Fiber plays a major role in your digestive health by promoting normal bowel movements and preventing constipation. What most individuals don’t realize, however, is that meeting the American Dietetic Association’s recommendation of 20 to 35 grams of fiber each day reduces LDL cholesterol levels, which, in turn, reduces the risk of heart disease.
While a high-fiber breakfast benefits your long-term health, it has short-term benefits as well. Because fiber-rich foods take longer for your body to process, they stave off hunger and leave you less likely to seek out a mid-morning snack.
Banana Almond Oatmeal
Oatmeal is a whole grain food and, according to the Colorado State University Extension, contains 4 g of fiber per serving. In addition to its fiber content, oatmeal is extremely versatile. There are numerous combinations of foods you can add to your oatmeal to enhance its flavor and your nutrition. Bananas and almonds are a tasty and fiber-rich combination. Adding just one banana to your oatmeal and topping it off with 1 oz. of almonds brings your breakfast’s fiber content up to approximately 11 g.
A cold, refreshing fruit salad will help energize you for the day ahead as well as present you with an excellent opportunity to add more fiber to your diet. A medium-sized apple and medium-sized pear both contain 4 g fiber. Combine your chopped apple and pear with orange slices and a cup of sliced strawberries for a fruit salad breakfast that boasts 11 g of dietary fiber.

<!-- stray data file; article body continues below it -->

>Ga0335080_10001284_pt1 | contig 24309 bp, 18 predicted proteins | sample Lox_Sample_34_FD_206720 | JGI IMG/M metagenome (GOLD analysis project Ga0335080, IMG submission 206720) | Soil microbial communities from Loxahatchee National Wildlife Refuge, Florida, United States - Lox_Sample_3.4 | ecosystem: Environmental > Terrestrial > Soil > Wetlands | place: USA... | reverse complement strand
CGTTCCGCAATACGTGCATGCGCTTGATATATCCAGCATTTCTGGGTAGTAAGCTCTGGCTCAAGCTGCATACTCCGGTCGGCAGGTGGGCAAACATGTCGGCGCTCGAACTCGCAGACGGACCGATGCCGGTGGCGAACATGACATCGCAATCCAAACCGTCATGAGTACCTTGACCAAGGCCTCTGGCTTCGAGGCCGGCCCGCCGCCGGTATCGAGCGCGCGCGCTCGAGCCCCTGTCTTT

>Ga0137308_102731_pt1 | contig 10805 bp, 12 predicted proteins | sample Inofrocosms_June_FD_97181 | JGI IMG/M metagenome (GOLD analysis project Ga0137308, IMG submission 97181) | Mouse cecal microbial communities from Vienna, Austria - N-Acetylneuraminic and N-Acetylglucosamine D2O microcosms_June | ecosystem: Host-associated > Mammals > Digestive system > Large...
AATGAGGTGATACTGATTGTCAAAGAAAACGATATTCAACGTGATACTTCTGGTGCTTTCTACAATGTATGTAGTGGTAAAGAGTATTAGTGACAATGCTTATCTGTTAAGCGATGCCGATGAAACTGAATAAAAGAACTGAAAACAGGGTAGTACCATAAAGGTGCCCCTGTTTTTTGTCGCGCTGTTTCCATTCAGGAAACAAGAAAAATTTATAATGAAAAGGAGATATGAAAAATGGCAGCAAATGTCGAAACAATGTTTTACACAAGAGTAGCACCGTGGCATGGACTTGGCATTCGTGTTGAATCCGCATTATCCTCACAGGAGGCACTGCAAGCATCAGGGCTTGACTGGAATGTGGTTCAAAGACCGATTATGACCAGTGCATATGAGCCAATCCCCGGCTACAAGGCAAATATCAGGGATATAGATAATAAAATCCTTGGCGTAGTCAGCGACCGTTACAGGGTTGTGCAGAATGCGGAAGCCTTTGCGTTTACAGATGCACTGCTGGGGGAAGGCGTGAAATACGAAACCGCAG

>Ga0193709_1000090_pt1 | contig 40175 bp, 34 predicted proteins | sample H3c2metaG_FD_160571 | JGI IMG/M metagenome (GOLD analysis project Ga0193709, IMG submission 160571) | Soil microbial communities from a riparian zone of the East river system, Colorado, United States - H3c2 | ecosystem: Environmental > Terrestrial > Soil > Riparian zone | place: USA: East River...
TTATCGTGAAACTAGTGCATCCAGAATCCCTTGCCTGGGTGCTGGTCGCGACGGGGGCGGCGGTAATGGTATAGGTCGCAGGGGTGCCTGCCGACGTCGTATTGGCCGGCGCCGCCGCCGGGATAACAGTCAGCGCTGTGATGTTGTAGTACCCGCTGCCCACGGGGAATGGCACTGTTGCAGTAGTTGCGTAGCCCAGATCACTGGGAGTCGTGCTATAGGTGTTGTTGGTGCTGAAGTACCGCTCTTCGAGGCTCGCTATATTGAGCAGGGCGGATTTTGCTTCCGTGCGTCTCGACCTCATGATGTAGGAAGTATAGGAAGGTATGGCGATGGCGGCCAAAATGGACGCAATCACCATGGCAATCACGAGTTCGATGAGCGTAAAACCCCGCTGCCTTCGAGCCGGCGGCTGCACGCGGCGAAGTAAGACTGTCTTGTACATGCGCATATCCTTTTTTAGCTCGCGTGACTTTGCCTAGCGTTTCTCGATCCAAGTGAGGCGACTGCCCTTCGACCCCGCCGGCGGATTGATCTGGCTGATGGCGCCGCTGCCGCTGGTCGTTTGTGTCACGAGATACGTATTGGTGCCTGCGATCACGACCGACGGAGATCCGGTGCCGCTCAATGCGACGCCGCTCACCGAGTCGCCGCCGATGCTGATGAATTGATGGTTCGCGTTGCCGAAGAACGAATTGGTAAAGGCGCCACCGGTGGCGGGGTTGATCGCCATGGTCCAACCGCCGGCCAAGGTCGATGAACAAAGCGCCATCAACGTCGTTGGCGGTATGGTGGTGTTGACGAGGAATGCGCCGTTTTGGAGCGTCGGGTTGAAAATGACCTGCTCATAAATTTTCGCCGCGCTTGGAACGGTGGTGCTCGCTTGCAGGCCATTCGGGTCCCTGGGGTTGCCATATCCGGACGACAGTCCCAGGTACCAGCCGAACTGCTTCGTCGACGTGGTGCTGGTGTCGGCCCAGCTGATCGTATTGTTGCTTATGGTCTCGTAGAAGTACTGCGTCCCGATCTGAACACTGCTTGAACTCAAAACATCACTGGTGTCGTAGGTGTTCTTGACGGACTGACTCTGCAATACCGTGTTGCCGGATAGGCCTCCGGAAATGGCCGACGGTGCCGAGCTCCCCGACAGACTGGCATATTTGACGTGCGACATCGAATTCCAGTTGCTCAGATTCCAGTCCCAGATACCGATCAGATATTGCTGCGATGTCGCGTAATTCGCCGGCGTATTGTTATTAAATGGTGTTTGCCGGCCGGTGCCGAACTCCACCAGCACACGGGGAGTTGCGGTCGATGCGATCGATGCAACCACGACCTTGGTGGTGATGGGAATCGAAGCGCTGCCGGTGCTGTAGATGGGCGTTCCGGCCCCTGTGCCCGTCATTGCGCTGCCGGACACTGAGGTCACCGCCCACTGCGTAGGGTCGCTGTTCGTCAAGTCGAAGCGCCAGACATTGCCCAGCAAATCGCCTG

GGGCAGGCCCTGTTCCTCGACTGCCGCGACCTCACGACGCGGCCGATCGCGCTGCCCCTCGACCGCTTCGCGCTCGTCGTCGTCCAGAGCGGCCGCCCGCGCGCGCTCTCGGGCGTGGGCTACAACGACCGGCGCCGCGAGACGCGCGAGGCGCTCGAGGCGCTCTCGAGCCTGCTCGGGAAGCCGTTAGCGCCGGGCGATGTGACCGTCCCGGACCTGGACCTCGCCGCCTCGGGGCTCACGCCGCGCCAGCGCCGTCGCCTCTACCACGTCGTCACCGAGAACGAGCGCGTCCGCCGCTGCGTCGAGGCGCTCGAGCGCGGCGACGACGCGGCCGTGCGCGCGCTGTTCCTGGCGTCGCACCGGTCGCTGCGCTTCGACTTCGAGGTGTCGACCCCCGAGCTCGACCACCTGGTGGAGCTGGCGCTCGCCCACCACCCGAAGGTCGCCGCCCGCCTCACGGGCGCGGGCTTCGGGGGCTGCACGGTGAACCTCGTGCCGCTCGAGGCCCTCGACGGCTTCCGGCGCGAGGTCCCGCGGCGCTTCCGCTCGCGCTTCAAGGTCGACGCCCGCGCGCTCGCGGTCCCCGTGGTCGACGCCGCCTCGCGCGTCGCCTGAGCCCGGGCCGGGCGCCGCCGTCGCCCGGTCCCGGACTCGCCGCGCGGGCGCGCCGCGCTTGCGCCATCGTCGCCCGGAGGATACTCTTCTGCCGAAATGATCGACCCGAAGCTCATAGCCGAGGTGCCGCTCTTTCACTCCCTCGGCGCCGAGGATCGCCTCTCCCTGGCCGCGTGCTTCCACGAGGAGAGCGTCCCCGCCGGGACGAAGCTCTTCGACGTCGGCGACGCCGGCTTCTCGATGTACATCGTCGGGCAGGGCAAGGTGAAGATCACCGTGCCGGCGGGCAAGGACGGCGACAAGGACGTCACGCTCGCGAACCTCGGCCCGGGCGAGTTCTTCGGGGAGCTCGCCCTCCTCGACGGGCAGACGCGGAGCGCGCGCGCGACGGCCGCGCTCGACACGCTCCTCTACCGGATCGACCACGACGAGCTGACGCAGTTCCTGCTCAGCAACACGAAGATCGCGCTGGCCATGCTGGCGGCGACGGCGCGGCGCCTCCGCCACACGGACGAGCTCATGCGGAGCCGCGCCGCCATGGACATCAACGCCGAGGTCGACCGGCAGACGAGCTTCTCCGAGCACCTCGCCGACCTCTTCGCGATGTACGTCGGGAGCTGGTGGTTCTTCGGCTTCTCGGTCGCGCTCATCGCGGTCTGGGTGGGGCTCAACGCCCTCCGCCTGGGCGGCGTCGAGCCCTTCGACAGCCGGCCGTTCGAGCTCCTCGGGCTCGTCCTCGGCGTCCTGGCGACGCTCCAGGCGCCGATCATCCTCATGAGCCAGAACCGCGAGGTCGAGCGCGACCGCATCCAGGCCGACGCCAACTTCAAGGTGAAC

Keep in mind that many fruits contain the majority of their fiber in their skin. With the exception of citrus fruits and other thick-skinned fruits, leave the skin on your fruits when chopping them up into a salad.
Bran Muffins with Raisins
Wheat bran is a whole grain and all whole grains contain dietary fiber. Thus, having a bran muffin with your breakfast helps you meet your daily fiber needs. The University of Arizona Cooperative Extension notes that you can add additional fiber to your diet by avoiding the bakery and making your bran muffins at home.
When you make bran muffins at home, you can substitute wheat flour for white flour and add additional oat or wheat bran to the mix for a higher fiber content. Adding 1 cup of raisins to your muffin mix not only provides your muffins with additional flavor, but further increases their nutritional content, since a cup of raisins contains over 5 g of fiber.
Like fiber, protein staves off hunger due to its slow digestion rate. Eggs don’t contain fiber, but they do boast over 6 g of protein each. Fortunately, you don’t have to give up your high-protein breakfast in lieu of a high-fiber one. An omelet stuffed with vegetables allows you to have both.
Filling your omelet with spinach, mushrooms, onion and tomato gives you a hearty breakfast containing roughly 5 g of fiber. Eating a slice of whole wheat toast with your vegetable omelet adds an additional 2g of fiber to the meal.